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Megatrends: Ten New Directions Transforming Our Lives Hardcover – October 27, 1982

4.1 out of 5 stars 19 customer reviews

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Product Details

  • Hardcover: 290 pages
  • Publisher: Warner Books, Inc.; 1st edition (October 27, 1982)
  • Language: English
  • ISBN-10: 0446512516
  • ISBN-13: 978-0446512510
  • Product Dimensions: 8.4 x 5.8 x 0.7 inches
  • Shipping Weight: 12.6 ounces
  • Average Customer Review: 4.1 out of 5 stars  See all reviews (19 customer reviews)
  • Amazon Best Sellers Rank: #841,651 in Books (See Top 100 in Books)

Customer Reviews

Top Customer Reviews

By Donald Mitchell HALL OF FAMEVINE VOICE on December 6, 2000
Format: Mass Market Paperback
This book clearly deserves more than five stars for its power and effectiveness in identifying, explaining, and projecting many important trends in American society over the last 18 years.
I first read this book when it was published in 1982, and decided to reread it recently to understand more about the methods used by testing them with 20-20 hindsight.
The book built from the principle that the "most reliable way to anticipate the future is by understanding the present." Although the book relies a lot on that method (by examining current beginnings that could turn into mighty rivers), its real power comes from the long-term perspective of how an information society will be different from the prior industrial one.
The trends identified were:
(1) Becoming an information society after having been an industrial one
(2) From technology being forced into use, to technology being pulled into use where it is appealing to people
(3) From a predominantly national economy to one in the global marketplace
(4) From short term to long term perspectives
(5) From centralization to decentralization
(6) From getting help through institutions like government to self-help
(7) From representative to participative democracy
(8) From hierarchies to networking
(9) From a northeastern bias to a southwestern one
(10) From seeing things as "either/or" to having more choices.
The detail behind each of the trends is often more rewarding than the overall trend itself. You get specific examples that excite your imagination. "On the producer side [of multiple choices], it means there can be a market for just about anything.
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Format: Hardcover
Naisbitt looks a long term futuristic trends. He helps one to see the big picture both chronologically and globally. Take for example his opening observation that "While America's new information economy is our most important megatrend, it is only part of the puzzle." He logically argues that "collectively what is going on locally is what is going on in America." The five bellwether states, which set the trends for the rest of the couutry are idenified as; California, Florida, Washington, Colorado, and Connecticut.
A strong case is made in the second chapter for "high touch" (i.e., human involvement) to remain a vital component of the high tech age.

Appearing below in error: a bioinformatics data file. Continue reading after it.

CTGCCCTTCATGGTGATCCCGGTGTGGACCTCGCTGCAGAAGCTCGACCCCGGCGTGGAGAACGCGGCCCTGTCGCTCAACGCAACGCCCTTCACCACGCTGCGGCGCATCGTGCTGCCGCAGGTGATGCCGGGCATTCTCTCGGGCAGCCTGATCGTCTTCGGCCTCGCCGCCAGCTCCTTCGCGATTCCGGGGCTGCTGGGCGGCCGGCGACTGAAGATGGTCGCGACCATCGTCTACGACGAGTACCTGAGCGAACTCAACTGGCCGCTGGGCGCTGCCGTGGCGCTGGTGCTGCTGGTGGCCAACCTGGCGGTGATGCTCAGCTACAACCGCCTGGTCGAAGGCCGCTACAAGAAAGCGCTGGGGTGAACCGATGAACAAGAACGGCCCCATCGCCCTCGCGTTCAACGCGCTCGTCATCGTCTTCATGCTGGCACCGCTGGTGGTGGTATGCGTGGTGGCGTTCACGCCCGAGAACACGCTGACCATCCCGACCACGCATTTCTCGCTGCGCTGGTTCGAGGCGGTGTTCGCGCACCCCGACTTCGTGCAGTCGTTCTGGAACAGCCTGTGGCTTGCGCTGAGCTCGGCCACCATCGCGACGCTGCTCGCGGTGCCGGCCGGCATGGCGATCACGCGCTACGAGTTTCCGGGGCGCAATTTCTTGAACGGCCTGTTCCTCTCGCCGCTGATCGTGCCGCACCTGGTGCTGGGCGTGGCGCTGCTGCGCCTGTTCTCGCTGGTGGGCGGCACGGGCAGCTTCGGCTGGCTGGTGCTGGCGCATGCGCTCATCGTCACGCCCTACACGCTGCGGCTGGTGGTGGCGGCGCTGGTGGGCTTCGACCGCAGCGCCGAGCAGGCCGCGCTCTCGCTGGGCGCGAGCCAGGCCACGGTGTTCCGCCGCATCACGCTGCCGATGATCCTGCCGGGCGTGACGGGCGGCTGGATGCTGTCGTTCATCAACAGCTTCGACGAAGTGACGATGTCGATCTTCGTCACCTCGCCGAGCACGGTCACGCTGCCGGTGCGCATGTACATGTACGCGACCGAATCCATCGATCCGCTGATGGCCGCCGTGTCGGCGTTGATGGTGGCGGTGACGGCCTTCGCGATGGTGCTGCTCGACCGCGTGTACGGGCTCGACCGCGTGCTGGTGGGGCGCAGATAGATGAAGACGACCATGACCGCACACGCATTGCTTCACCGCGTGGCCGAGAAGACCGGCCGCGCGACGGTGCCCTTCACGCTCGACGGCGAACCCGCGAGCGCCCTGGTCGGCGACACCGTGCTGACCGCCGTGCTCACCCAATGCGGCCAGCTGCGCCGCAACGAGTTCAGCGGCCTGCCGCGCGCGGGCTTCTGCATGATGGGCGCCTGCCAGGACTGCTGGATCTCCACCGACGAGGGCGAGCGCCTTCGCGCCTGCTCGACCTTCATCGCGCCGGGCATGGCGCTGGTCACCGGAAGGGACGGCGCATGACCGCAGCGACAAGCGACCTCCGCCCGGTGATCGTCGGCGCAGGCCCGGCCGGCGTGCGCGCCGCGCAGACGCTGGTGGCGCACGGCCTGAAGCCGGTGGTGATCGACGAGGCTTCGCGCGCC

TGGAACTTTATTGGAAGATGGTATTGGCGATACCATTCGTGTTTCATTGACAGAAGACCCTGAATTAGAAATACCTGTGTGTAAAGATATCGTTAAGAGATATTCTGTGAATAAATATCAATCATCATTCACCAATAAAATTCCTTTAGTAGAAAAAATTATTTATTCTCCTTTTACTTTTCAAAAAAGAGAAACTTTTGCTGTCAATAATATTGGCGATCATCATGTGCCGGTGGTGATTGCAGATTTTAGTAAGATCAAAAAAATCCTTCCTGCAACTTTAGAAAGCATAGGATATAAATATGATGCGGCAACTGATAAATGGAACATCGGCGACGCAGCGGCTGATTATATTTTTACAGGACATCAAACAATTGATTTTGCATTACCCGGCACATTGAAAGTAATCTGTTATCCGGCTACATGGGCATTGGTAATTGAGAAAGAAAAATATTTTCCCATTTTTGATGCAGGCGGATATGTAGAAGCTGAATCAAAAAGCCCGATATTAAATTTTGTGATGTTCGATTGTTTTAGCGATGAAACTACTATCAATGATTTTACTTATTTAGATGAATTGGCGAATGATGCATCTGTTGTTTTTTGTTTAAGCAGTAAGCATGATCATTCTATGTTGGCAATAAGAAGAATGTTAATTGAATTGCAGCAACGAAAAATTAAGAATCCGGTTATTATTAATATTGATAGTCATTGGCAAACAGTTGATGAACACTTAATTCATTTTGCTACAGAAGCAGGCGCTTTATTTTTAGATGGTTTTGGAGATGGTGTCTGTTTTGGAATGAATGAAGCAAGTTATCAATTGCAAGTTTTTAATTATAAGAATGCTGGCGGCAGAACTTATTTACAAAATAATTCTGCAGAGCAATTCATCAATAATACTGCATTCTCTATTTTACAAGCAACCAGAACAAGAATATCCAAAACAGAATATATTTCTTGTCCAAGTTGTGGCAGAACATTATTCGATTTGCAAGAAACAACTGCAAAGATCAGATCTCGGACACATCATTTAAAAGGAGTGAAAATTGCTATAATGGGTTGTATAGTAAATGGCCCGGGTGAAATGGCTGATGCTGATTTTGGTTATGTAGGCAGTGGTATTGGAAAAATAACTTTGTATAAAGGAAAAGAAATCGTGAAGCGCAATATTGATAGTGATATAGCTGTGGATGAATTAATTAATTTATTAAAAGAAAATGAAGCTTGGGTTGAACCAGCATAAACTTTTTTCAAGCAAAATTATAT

In the third chapter, the global economy is described. The airplane and satellite communication are identified as the technologies that caused the transition from a national to a global economy.
Although an international, global economy exists, surprisingly at the same time decentralization is occurring. He explains in chapter 5 why.
In the following chapter he similarly explains how people are becoming increasinly proactive in their individual futures, and not rely on institutional help.
The proactive theme is carried a step further in chapter seven.
Chapter 8 discusses the phenomenon of networking.
Right up to the end of his book, he makes a solid case for the trends he describes. This is a well-written book, researched so that its essential theme remains accurate although a lot has changed since it originally was published.
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Format: Mass Market Paperback
The central point I recall in this book, which I do not see reflected in my quick scan of these reviews, is that the megatrends cited are DIALECTECAL forces, NOT trends from one direction to another. For example, AS globalization increases and intensifies, SO DOES localization. AS high tech gains ascendency, SO DOES "high touch." The author(s) did not advocate any particular outcome, to the best of my memory; he/they pointed out dynamic tendencies to become aware of and to attend to.

In that light, such "predictions" as are implicit in the megatrends cited do seem often to have played out: The attacks of 9/11 can arguably be seen as a highly localized action in response to the trend of globalization, as well as to the leading role played therein by US political, economic, and business interests and the resulting domestic and international policies. The existence of highly-effective, decentralized networks, such as Al Quaeda, enabling highly localized action in support of a major global trend and disperse organization (i.e., the global spread of fundamentalist Islam) can be seen in some ways as a synthesis of the dichotomous, simultaneous forces of globalization and localization.

Likewise, as technological development accelerates and permeates human cultures, the value of individually hand-crafted items rises. The interest in owning hand-made items, and in making things with one's own hands, increases in parallel. As one indicator of this trend playing out, consider the proliferation of magazines and in-person gatherings on these two groups of subjects.
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